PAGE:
To provide access to creative tools, stimulate creativity, encourage collaboration, teach maker skills and develop locally based production in Northwest Arkansas.
What is a Maker Space?
A maker space is a place with equipment and tools and machines which people can use to create their visions. It is also a philosophy of empowerment, a fearless attitude: the thought that “Yes, I can do this thing!” You may or may not know your goal but the journey is filled with twists, turns, and surprises awaiting. The maker space is inspiration: a place to get excited about the possibilities of the future.
When you first walk in our door, you will see things in various stages of creation. What exactly is being made will be different every time, but the process has certain stages that you can learn. It’s not magic…well, maybe it is a kind of magic, and the staff of the maker space are there to get you started on your journey.
The path of creation begins with an idea, a destination. There are lots of ways people get ideas! Sometimes it is just a simple need, like a sign for a business you are starting. Or say the knob for your toaster fell off and got lost because it was poorly made. You might think “I’ll make a better one!” Sometimes people see other makers doing something online and they think I could do something like that, only I might do it this way. Sometimes the idea is something you think people might buy “If only I could make a few prototypes to test the idea…” And sometimes, the idea is just something that you think would look really cool or make people laugh because it is oh so clever!
What’s My Next Step?
Then what?? You’ve got this idea, but how do you start? This is where some makers with experience can give you a few options on what strategy to take. Often, it may involve learning some new things, but the thing about a maker space is that a lot of thought has been put into finding efficient paths through the process so you can choose the method that is just right for you. Many projects start with a design from somewhere, in some format. It has to be cleaned up, modified, scaled, converted into something that will work with the particular machine and materials you want to use. Most likely, someone has done something similar before, and their experience will help you get started.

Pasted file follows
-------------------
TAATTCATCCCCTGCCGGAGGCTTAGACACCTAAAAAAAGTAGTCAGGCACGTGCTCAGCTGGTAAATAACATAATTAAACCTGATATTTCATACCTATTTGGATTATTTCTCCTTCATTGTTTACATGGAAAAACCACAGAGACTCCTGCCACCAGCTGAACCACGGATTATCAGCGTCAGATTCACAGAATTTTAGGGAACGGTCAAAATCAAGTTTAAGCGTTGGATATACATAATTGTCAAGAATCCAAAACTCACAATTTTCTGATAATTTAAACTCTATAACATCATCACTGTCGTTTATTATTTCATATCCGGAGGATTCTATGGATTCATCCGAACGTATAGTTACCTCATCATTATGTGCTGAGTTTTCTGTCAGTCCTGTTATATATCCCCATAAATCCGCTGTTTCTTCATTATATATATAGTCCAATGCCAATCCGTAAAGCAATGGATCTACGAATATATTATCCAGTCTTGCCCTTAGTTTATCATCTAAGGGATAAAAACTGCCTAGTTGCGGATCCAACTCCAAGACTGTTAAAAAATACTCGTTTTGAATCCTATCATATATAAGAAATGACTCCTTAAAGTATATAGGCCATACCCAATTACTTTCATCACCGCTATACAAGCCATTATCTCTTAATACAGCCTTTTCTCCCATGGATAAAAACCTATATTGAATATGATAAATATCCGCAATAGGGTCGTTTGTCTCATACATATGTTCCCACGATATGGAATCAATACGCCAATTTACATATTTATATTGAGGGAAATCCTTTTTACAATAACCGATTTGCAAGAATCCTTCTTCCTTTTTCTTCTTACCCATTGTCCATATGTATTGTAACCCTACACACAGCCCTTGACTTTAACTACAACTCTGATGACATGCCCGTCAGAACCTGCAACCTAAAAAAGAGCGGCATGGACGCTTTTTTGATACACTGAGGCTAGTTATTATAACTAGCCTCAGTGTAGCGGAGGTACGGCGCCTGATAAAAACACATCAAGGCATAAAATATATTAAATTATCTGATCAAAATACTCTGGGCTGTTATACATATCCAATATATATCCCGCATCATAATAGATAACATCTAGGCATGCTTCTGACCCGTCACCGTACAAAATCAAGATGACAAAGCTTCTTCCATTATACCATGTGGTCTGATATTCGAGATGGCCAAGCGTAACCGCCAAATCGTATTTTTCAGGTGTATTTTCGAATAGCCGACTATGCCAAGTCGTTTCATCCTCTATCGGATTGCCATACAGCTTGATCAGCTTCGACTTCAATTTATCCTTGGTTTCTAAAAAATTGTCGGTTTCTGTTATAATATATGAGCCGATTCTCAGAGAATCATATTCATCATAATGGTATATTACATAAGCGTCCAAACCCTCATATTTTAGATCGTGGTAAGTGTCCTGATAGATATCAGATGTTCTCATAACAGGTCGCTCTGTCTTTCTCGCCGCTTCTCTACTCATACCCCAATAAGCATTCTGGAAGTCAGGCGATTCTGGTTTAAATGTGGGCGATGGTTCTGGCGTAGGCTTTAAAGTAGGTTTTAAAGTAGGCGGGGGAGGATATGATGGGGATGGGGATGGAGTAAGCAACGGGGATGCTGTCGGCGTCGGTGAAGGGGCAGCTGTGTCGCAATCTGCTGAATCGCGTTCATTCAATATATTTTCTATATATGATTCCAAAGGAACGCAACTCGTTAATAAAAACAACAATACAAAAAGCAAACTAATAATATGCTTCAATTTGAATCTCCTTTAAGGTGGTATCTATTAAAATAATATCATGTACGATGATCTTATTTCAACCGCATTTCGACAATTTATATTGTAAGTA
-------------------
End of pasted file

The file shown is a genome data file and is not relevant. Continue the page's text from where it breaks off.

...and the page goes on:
After your first design is starting to become real, you will start to understand the process and start to interact with it. You will get ideas for improvements. It might turn out your first thing was just the prototype, the beginning of a creative adventure.
When you have trouble coming up with an idea for a project, there will be things you can do to help improve the maker space while you learn, and we plan to have group projects going that you can get involved in. Creating with a group of makers can be an awesome experience. Collaboration is one of the things we hope becomes a strong part of the maker space.
I mentioned philosophy. It is a combination of the “can do” attitude, the joy of learning as you go, discovering new combinations and possibilities. We try to get you started right away with just what you need to get going. For example, if you just want to use some LEDs to light up a project, you don’t need a bunch of engineering terms and theory. You don’t need to know what an anode and a cathode are. You just need to know the basics of how to make a circuit that matches your power to the LEDs (and that they don’t work if you hook them up backwards). If you want to get more advanced and have animated LEDs making all kinds of rainbows, you don’t need to learn how to code, you just need to know how to hook them up and where to look to find some code that will work for your project. Of course, you might try it and get addicted to Arduino and learn to code for fun! While we are all about education, we won’t try to fill your head with a bunch of stuff you don’t need.
You might already be proficient in CAD and familiar with laser cutters and CNC routers. Maybe you just need access to some machines to make an item you think might sell. Great! What if the item starts to sell, and you need to produce a bunch of them? Policy is that you can reserve the machines for a certain amount of time. You can produce your items in that amount of time, but if that is not enough, then it sounds like your project has grown too big for the maker space. How cool! We will either move you to our micromanufacturing side, or we will help you find the next steps, whether it is farming the work out to industry in the area or setting up your own shop.